Accidents Waiting to Happen

Falling asleep at the wheel is no laughing matter. According to the National Highway Traffic Safety Administration (NHTSA), approximately 100,000 collisions are caused every year on U.S. highways by drivers who fall asleep. Of that number, 1,500 of the accidents result in fatalities and 71,000 cause physical injuries.  Clearly driver fatigue is a major safety problem so Volvo Car Corporation has launched an extensive initiative to deal with the problem.  The result of that effort is the new Volvo Driver Alert system, a decisive step in active safety.
The technology is designed to monitor a vehicle's progress on the road and alert the driver if it detects signs of fatigue or distraction. The system does not take control of the vehicle, but instead helps drivers make the right decision. Volvo Cars intends to patent the Driver Alert technology and make the system available in Volvo vehicles within two years.

Instead of tracking lane markers or viewing the driver's eyeballs, Driver Alert monitors the vehicle's movement to determine if the vehicle is being driven in a controlled way. This method is unique among vehicle manufacturers, and it is designed to be reliable in a variety of circumstances.

"We have chosen to monitor the vehicles progress on the road instead of steering wheel input or the driver's eye movements," said Dr. Wolfgang Birk, project manager for Driver Alert at Volvo Cars. "This gives us a more reliable indication if something is likely to go wrong, allowing the system time to alert the driver before it is too late. We do not monitor human behavior, which varies from one person to another, but instead the system monitors the effect of that behavior. That is why there is less of a risk for false alarms."

(We know of some human behavior that triggers a lot of alarms, but that's another story.)

The Driver Alert system consists of a camera, a number of sensors and a processor. The camera, which is installed between the windscreen and the rear-view mirror, continuously measures the distance between the vehicle and the markings on the surface of the road. The sensors register the vehicle movements (like weaving within or outside the lane) while the processor stores the information and calculates whether the driver is at risk. If the risk is assessed as high, the driver is alerted via an audible signal and a text message appears in the vehicle's information display.

The system also warns if the driver loses concentration for a reason other than fatigue. The system can detect if the driver is focusing too much on the navigation or audio systems or children in the vehicle, issuing an audible and visual alert before control is lost.  But it cannot spank the children.  After all, it's Swedish.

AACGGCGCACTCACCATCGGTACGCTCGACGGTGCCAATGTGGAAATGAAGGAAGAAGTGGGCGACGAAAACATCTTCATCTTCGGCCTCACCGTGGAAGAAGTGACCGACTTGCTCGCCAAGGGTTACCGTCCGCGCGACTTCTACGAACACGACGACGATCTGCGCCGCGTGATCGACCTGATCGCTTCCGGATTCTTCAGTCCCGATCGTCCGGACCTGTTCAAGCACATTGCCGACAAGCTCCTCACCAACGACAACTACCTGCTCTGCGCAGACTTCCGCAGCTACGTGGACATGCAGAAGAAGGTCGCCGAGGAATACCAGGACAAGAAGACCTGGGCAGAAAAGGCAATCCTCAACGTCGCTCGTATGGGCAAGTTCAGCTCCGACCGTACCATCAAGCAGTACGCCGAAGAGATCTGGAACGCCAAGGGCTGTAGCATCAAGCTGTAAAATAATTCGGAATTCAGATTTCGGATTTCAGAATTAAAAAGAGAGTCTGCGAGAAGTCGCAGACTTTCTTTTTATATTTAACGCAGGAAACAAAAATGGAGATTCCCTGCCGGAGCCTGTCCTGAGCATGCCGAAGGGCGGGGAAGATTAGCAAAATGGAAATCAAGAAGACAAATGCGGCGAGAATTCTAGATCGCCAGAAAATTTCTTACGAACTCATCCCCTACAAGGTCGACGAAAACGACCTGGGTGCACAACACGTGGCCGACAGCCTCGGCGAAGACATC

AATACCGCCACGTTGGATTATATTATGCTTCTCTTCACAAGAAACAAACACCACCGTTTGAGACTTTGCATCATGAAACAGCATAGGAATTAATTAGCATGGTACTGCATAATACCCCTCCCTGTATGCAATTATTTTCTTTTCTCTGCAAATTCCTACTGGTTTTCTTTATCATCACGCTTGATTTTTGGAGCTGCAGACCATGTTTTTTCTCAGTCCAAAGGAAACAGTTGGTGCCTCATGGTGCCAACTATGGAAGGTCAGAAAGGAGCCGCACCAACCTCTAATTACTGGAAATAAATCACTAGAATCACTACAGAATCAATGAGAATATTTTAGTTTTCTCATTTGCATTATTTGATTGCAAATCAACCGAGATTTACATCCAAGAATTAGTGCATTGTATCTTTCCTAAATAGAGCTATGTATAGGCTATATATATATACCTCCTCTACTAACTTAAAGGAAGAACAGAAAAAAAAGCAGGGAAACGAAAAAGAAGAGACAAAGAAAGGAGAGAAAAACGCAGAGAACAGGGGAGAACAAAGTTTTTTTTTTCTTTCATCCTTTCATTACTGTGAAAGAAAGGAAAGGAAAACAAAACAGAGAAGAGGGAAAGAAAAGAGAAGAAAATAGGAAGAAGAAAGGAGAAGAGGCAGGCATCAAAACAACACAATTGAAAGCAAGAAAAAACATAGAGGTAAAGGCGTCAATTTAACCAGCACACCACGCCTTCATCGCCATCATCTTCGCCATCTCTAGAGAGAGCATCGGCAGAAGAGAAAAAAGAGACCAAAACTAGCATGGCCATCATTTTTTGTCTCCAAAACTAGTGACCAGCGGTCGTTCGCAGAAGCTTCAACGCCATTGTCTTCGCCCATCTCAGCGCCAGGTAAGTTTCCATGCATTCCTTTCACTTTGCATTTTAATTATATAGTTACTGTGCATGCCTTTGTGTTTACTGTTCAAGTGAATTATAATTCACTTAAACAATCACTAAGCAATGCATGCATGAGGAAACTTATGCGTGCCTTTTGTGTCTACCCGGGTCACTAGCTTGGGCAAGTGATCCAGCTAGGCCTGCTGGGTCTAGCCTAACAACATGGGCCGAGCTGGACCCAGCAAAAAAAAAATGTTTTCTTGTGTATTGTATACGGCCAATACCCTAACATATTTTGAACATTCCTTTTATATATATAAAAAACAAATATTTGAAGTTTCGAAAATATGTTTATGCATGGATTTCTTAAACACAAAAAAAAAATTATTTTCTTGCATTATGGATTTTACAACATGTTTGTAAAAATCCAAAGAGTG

What's more, the driver can retrieve a safety rating about their driving style, based on consistency of performance. Included in the vehicle's trip computer, a display will provide the driver a rating, based on five stars. The less consistent the driving, the fewer stars illuminate.

"Driver Alert should not be confused with a system that alerts the driver if a lane marker is breached without activating a turn signal," Birk said. "Driver Alert monitors the way the vehicle is being driven and alerts the driver to their actions, rather than the vehicle's position relative to a lane marker. In fact, Driver Alert will respond without the vehicle even crossing a lane marker."

The company's goal was to ensure the system would only activate where the risk of falling asleep is the greatest and where a collision would have severe consequences. For example, a straight, smooth road has the potential to lull a driver into a deep sleep not unlike a meeting with an estate planner. The system is activated at speeds above 40 mph and remains active until speeds fall below approximately 37 mph.

"During our tests, the system never once missed a driver who was falling asleep at the wheel," said Birk. "Nonetheless, we will continue to test and fine-tune the system until Driver Alert is offered to Volvo customers. We expect it to be available within two years."

Frequently accused of sleepwalking through life, Driving Today Contributing Editor Tom Ripley writes about the human condition and the automobile business from his home in Villeperce, France.